Whether you are buying a property or selling one, the ultimate goal is the same: get the best price. However, the “best price” for a seller is rarely considered the best price for a buyer, so how do you arrive at a successful sale? The answer lies in successful negotiation.
Negotiating over a property is all about reaching a price and conditions that both parties agree to and consider fair. For some sales, this can be quite a quick process. For others, it can take a lot of back and forth and long discussions. So, how do you negotiate a counter offer in real estate? Here, we’ll talk about some things you might want to consider.
First, what is a counter offer?
Typically, a property for sale will have an asking price noted down on the listing. This gives buyers an indicator of what a reasonable price may be from the seller’s point of view. A buyer will then make their initial offer based off this information and the seller can then choose to accept, decline or make a counter offer – that is, suggest a new amount or set of conditions they think is fair. The buyer can then do the same: accept, decline or counter offer.
There’s no limit to how many counter offers can be put forward and a bit of back and forth is beneficial to ensure you achieve a fair price, but both parties will likely want to streamline the process as much as possible.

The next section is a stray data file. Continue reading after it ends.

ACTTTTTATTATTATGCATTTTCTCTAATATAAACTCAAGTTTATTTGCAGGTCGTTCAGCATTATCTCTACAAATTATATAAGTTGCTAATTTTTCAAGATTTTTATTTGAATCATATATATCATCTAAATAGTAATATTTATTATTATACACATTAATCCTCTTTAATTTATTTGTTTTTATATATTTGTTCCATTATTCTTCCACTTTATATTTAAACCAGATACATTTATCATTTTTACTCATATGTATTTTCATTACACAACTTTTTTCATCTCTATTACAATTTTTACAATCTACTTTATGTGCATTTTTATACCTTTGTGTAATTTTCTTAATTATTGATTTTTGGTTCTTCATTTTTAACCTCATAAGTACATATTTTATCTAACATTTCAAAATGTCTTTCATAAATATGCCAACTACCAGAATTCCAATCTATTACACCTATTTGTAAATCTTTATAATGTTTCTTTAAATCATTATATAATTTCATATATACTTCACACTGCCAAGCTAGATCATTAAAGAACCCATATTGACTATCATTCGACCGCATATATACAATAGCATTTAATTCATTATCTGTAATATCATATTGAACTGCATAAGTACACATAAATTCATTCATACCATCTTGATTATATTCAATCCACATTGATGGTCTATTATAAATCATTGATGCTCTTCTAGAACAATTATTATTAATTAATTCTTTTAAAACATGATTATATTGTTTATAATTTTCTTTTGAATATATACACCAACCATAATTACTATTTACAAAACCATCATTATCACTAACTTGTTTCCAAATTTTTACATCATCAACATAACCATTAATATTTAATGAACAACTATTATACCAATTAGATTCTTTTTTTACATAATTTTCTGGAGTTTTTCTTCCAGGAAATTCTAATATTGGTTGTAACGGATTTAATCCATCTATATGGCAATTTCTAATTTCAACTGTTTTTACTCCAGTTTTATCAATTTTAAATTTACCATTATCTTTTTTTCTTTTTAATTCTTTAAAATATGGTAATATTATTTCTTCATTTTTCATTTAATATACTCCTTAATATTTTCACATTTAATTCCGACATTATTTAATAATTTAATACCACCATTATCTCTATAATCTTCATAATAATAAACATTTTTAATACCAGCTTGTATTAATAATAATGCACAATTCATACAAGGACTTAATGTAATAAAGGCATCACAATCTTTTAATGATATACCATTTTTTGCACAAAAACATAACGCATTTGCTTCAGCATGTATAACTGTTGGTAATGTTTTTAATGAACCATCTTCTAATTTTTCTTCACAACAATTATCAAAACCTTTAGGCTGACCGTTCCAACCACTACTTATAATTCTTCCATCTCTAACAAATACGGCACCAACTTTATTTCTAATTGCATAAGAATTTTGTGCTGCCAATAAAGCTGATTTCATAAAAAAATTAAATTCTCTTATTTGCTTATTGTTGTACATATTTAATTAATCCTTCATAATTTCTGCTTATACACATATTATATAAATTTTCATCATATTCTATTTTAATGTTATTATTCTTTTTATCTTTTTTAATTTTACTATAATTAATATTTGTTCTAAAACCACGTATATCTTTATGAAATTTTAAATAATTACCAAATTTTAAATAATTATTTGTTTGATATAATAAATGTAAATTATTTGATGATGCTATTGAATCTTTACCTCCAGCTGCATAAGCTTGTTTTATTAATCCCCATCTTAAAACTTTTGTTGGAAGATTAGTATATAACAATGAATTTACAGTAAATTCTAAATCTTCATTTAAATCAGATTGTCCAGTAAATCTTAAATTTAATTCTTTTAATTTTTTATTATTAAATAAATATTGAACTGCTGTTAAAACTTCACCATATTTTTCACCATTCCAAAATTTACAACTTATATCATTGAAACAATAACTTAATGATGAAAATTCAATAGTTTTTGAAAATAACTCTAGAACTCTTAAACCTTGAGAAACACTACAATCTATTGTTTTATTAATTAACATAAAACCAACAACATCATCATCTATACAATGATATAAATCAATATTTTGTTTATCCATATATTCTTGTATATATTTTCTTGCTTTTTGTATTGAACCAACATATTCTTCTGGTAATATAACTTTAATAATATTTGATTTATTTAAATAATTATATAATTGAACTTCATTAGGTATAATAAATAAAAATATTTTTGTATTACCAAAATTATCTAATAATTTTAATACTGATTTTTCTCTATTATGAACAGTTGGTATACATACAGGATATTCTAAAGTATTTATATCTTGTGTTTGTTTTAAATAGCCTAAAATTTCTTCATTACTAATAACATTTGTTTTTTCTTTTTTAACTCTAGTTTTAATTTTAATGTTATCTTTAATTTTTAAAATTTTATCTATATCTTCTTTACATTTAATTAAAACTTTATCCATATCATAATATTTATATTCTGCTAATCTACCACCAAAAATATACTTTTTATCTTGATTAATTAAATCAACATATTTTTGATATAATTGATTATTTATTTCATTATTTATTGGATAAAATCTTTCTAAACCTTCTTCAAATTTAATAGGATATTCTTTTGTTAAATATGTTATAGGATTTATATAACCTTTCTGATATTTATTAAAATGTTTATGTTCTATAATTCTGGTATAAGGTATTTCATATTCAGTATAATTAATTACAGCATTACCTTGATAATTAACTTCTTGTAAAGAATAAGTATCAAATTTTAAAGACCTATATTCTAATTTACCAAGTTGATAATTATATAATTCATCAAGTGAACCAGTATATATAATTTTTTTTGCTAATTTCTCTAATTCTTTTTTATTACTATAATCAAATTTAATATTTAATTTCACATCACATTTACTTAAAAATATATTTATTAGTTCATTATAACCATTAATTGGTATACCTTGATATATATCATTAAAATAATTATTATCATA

What might you consider before making a counter offer?
Whether you’re the buyer or the seller, being informed will make all the difference when it comes to arriving at a fair price. Not only will you need to know what conditions are permitted during negotiations, you’ll also need thorough insight into the current market and the property itself.
Here are some things you might research when negotiating:
- the level of interest in the property
- how long it has been on the market
- the original asking price
- comparable properties
- the current condition of the property
- if upgrades/renovations are needed
Remember, it’s not just about the price
While coming up with a new figure is a large part of the process, negotiating can extend beyond the sale price. Both buyers and sellers can include a range of conditions on their offer in order to make it more enticing to pursue. These offers can be quite unique and may add benefits beyond money, such as peace of mind or a faster settlement. Just some additional details you might include could be:
- Modifications to the settlement date – for example, this may be brought forward instead of an increase in price.
- Subject to finance clause
- Subject to valuation clause
- Subject to acceptable building and pest inspection clause
When including conditions in your offer, it’s important to get expert advice to ensure it is worded correctly.
No matter what price or set of conditions you land on, explaining why you’ve landed on this offer could help the other party make their decision.
Important: This article contains general information that doesn’t take your personal situation into account. Get expert advice from experienced professionals when buying or selling.
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